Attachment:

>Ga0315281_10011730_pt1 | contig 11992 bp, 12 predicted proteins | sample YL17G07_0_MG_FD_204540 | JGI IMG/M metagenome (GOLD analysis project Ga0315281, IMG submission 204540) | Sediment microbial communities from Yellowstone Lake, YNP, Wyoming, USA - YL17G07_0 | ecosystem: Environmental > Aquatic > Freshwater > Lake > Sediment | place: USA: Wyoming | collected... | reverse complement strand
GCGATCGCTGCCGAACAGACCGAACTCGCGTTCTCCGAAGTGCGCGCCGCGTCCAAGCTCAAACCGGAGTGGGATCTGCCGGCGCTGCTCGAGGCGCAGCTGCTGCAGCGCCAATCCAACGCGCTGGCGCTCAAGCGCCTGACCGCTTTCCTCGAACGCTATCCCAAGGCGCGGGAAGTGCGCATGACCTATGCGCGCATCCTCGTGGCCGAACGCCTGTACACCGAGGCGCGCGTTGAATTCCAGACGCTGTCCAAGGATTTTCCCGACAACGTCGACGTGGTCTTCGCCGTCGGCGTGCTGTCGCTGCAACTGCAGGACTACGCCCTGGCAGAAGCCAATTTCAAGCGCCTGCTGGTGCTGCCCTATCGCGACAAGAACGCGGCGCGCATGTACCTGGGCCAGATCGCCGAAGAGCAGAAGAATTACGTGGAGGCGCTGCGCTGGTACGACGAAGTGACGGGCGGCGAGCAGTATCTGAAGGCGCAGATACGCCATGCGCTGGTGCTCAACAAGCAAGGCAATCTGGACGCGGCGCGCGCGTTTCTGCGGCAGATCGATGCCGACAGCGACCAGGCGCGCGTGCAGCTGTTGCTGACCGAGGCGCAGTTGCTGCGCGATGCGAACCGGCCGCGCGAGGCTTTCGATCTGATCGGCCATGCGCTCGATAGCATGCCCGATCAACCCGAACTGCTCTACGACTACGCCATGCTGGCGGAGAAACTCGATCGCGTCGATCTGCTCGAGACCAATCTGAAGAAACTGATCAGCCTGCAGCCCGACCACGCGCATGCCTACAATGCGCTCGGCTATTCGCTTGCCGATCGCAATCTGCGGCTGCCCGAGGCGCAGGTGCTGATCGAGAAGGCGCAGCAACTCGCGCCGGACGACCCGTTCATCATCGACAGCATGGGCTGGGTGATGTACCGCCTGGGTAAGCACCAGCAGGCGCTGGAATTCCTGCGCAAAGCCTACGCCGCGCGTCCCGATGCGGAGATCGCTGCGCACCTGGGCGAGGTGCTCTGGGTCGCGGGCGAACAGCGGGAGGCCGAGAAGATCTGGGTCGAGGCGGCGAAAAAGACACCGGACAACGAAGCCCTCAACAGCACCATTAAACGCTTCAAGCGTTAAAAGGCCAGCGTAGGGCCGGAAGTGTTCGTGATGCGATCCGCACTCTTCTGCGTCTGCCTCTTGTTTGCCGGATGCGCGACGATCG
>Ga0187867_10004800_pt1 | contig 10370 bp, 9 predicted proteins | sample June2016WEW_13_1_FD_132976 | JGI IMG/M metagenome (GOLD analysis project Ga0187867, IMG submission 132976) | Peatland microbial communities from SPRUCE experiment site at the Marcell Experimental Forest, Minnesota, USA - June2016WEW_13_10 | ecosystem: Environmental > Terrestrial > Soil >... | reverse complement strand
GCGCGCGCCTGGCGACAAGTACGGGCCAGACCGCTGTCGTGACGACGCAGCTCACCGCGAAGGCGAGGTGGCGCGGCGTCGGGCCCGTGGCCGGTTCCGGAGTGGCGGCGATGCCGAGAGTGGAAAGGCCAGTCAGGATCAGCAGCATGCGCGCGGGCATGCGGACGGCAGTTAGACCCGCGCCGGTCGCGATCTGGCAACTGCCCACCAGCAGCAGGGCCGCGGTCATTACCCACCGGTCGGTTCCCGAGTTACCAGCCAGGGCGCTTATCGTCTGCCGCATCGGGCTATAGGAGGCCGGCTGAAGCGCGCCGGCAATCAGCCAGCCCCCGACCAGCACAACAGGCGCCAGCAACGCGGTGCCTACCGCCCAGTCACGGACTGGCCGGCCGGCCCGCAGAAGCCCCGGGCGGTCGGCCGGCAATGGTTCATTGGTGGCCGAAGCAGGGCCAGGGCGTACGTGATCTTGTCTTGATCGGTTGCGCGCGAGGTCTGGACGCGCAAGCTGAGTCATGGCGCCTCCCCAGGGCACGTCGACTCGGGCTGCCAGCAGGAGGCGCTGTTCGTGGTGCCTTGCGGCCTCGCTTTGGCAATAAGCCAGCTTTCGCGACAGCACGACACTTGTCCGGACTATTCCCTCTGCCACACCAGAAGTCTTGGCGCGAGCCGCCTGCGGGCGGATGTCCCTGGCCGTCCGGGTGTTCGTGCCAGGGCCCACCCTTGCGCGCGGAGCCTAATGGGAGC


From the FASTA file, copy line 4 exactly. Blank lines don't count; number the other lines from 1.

GCGCGCGCCTGGCGACAAGTACGGGCCAGACCGCTGTCGTGACGACGCAGCTCACCGCGAAGGCGAGGTGGCGCGGCGTCGGGCCCGTGGCCGGTTCCGGAGTGGCGGCGATGCCGAGAGTGGAAAGGCCAGTCAGGATCAGCAGCATGCGCGCGGGCATGCGGACGGCAGTTAGACCCGCGCCGGTCGCGATCTGGCAACTGCCCACCAGCAGCAGGGCCGCGGTCATTACCCACCGGTCGGTTCCCGAGTTACCAGCCAGGGCGCTTATCGTCTGCCGCATCGGGCTATAGGAGGCCGGCTGAAGCGCGCCGGCAATCAGCCAGCCCCCGACCAGCACAACAGGCGCCAGCAACGCGGTGCCTACCGCCCAGTCACGGACTGGCCGGCCGGCCCGCAGAAGCCCCGGGCGGTCGGCCGGCAATGGTTCATTGGTGGCCGAAGCAGGGCCAGGGCGTACGTGATCTTGTCTTGATCGGTTGCGCGCGAGGTCTGGACGCGCAAGCTGAGTCATGGCGCCTCCCCAGGGCACGTCGACTCGGGCTGCCAGCAGGAGGCGCTGTTCGTGGTGCCTTGCGGCCTCGCTTTGGCAATAAGCCAGCTTTCGCGACAGCACGACACTTGTCCGGACTATTCCCTCTGCCACACCAGAAGTCTTGGCGCGAGCCGCCTGCGGGCGGATGTCCCTGGCCGTCCGGGTGTTCGTGCCAGGGCCCACCCTTGCGCGCGGAGCCTAATGGGAGC